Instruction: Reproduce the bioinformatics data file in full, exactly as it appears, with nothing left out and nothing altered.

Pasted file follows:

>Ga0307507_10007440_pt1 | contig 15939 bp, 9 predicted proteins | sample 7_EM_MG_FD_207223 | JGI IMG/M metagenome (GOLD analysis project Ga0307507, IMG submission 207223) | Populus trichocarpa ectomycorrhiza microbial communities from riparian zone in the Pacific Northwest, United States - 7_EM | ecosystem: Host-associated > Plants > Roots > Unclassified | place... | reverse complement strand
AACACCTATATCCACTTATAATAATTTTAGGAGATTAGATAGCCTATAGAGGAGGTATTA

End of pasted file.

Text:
>Ga0307507_10007440_pt1 | contig 15939 bp, 9 predicted proteins | sample 7_EM_MG_FD_207223 | JGI IMG/M metagenome (GOLD analysis project Ga0307507, IMG submission 207223) | Populus trichocarpa ectomycorrhiza microbial communities from riparian zone in the Pacific Northwest, United States - 7_EM | ecosystem: Host-associated > Plants > Roots > Unclassified | place... | reverse complement strand
AACACCTATATCCACTTATAATAATTTTAGGAGATTAGATAGCCTATAGAGGAGGTATTA